2. The universal church visible consists of all those persons, in every nation, together with their children, who make profession of saving faith in the Lord Jesus Christ and promise submission to his commandments.

Comment: The church, as seen above, is a kingdom not of this world, a communion of saints. It is, in its essence, invisible. We confess this over against the Roman Catholic doctrine that identifies the church with the visible church. But such an invisible, spiritual entity always manifests itself in this world in a visible organization. We believe that the church is both an organism and an organization, an institution. That the church always manifests itself visibly stands over against the Anabaptist and similar views that would reduce the church to a communion of saints and deny the proper efficacy, by God’s Spirit, of its ministry, oracles, and ordinances. This church, which is catholic (universal), exists throughout the world, consisting of all those that profess faith in Christ and their children.

Unlike the baptistic churches, which recognize as members only those who profess faith in Christ, the Presbyterian church contains both those who profess faith and their  baptized covenant children, who have not (yet) professed faith. Such baptized children are properly regarded as members of the church. They become members with all the rights and privileges of membership, including admission to the Lord’s Table upon a credible profession of their faith in the Lord Jesus Christ.

3. In accordance with the teaching of Scripture, the many members of this church universal are to be organized in local and regional churches, confessing a common faith and submitting to a common form of government.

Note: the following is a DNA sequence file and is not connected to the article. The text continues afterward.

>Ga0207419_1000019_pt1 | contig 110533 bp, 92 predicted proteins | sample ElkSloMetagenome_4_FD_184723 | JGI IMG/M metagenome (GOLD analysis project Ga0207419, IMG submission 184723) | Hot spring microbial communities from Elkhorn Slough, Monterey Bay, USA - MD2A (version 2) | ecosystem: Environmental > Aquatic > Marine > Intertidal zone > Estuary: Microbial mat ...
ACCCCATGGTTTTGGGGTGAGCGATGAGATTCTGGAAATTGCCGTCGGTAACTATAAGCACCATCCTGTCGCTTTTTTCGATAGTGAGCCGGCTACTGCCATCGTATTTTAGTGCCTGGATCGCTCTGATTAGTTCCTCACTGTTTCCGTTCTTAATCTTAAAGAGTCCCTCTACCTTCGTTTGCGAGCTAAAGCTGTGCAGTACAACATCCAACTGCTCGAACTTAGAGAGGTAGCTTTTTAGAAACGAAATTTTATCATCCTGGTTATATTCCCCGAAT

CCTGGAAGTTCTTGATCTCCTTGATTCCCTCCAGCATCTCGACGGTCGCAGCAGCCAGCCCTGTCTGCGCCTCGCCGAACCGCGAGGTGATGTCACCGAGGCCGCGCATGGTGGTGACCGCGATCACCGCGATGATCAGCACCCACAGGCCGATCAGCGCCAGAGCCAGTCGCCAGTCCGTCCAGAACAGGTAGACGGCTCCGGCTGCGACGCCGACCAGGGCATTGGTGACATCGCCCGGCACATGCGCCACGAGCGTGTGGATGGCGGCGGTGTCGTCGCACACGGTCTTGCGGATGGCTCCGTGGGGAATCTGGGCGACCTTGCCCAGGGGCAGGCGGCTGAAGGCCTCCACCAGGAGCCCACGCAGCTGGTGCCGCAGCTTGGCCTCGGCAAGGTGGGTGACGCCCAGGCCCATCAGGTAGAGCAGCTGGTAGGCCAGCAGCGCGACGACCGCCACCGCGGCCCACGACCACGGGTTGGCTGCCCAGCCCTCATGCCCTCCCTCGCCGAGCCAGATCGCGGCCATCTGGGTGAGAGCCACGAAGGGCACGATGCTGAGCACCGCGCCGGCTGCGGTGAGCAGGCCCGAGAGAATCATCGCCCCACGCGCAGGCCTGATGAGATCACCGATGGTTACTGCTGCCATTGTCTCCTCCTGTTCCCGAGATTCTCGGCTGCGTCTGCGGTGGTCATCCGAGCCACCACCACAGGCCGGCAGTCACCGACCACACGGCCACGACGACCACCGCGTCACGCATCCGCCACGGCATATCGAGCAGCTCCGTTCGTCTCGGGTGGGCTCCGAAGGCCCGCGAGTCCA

Comment: The church extends from its most far-flung manifestation, the church universal across the world, to every local or regional manifestation of such. So, the universal church makes itself visible throughout the world in every nation, or people-group, in regional churches (governed by presbyteries), and local churches (governed by sessions). What binds all these many parts into one church is the confession of a common faith (expressed for us in the Ecumenical Creeds and the Westminster Standards) and submission to a common form of government (the sort expressed in our BCO). This broader worldwide connection expresses itself in ecumenical bodies of which the OPC is a part, like the North American Presbyterian and Reformed Council (NAPARC) and the International Council of Reformed Churches (ICRC).

4. The work of the church, in fellowship with and obedience to Christ, is divine worship, mutual edification, and gospel witness. The means appointed by Christ through which the church does this work include the confession of the name of Christ before men; the exercise of fellowship in encouraging one another; the reading, teaching, and preaching of the Word of God; praying; singing; fasting; administering baptism and the Lord's Supper; collecting and distributing offerings; showing mercy; exercising discipline; and blessing the people.